NRPS Prediction Blast Server - Intrduction

We have recently published a article entitled Predictive, structure-based model of amino acid recognition by nonribosomal peptide synthetase adenylation domain,Gregory L. Challis, Jacques Ravel and Craig A. Townsend. Chemistry and Biology. 2000. 7:211-224.

Background: Non-ribosomal peptide synthetases (NRPSs) are large modular proteins that selectively bind, activate and condense amino acids in an ordered manner. Substrate recognition and activation occurs by reaction with ATP within the adenylation domain (A-domain) of each module. Recently, the crystal structure of the A-domain from the gramicidin synthetase GrsA with L-phenylalanine and adenosine monophosphate bound has been determined.

Results: Critical residues in all known NRPS A-domains have been identified that align with eight binding pocket residues in the GrsA A-domain and which define sets of remarkably conserved recognition templates. Phylogenetic relationships among these sets and the likely specificity determinants for polar and non-polar amino acids are discussed in light of extensive published biochemical data for these enzymes. The binding specificity of greater than 80% of the known NRPS A-domains has been correlated with more than 30 amino acid substrates.

Conclusions: The analysis presented in this paper allows the specificity of adenylation domains of unknown function (e.g., from PCR amplification or genome sequencing) to be predicted. Furthermore, it provides a rational framework for alteration of A-domain specificity by site-directed mutagenesis, which has significant potential for engineering the biosynthesis of novel natural products.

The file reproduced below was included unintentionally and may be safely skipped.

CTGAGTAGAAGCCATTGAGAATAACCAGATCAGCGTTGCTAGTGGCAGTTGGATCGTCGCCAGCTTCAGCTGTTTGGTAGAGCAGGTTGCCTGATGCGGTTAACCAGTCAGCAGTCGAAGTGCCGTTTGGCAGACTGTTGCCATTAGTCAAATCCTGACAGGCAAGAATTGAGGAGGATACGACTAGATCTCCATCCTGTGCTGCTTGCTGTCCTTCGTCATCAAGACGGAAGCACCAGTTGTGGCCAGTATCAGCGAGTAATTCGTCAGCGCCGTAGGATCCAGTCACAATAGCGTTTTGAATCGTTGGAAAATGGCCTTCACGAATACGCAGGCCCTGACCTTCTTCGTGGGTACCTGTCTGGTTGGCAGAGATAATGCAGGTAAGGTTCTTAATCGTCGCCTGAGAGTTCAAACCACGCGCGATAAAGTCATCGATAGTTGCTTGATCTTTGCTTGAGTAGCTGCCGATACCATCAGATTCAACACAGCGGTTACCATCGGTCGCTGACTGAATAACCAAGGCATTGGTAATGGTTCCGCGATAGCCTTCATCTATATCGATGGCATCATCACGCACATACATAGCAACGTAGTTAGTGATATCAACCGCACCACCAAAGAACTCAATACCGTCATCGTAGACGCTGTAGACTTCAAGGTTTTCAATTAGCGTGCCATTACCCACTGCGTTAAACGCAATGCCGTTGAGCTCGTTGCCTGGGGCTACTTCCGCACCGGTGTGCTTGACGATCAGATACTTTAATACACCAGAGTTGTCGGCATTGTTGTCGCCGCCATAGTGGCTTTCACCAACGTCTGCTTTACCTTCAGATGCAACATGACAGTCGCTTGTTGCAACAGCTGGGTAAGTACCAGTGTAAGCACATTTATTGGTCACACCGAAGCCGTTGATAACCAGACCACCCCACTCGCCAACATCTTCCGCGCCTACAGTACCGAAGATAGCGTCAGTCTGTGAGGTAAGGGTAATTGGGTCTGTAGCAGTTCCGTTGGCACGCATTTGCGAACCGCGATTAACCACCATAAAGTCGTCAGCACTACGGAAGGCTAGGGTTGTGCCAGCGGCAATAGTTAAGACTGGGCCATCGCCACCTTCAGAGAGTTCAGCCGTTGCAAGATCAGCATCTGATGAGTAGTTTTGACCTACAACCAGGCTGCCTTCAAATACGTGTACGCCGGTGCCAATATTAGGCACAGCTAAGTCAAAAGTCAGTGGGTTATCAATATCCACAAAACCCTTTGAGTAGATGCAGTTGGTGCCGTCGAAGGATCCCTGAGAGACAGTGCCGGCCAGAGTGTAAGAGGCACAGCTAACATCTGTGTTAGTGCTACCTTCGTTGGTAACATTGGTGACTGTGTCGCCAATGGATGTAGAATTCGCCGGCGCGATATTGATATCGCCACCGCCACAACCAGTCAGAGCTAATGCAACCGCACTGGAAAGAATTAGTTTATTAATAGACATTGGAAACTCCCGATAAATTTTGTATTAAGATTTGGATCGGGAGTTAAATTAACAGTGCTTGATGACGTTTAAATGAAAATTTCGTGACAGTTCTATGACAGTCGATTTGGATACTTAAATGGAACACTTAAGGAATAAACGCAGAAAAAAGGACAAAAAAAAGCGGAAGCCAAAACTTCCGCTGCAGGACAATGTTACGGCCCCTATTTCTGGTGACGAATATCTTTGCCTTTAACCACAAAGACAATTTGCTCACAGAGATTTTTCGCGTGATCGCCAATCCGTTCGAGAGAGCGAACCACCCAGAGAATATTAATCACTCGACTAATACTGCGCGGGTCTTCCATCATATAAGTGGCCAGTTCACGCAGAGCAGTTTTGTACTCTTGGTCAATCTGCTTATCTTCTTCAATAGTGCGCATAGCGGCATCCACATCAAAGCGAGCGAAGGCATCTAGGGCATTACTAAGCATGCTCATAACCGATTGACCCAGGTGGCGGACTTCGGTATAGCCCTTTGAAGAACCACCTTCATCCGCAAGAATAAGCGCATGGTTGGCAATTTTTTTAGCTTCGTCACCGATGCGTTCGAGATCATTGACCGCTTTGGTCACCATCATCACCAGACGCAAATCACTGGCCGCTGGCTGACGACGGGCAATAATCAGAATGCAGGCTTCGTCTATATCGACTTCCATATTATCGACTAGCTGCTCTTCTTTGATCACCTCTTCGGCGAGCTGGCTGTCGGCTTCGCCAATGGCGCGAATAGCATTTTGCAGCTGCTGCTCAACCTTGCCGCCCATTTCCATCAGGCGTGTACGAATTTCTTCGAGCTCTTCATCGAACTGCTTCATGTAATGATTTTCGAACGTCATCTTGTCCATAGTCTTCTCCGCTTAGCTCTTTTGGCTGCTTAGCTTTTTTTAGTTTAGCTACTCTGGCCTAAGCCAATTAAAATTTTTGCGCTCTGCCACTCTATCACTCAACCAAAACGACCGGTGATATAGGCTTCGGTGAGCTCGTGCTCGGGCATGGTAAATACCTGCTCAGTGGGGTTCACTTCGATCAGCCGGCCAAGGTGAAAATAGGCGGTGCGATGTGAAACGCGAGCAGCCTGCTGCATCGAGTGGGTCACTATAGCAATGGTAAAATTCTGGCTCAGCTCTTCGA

Purpose of this site

This web site has been designed to help researchers predict the amino acid substrate which is recognized by an unknown nonribosomal peptdie synthetase adenylation domain (A domain) in an automated way. The eight critical residues are first extracted from the unknown sequence, then the use of the Blast program with a database made of all eight amino acids lining the active pocket of adenylation domains of assigned function allows the user to predict the putative amino acid recognized by the unknown A domain. Careful analysis of the output will allow the user to define site directed mutagenesis strategie for alteration of A domain specificity.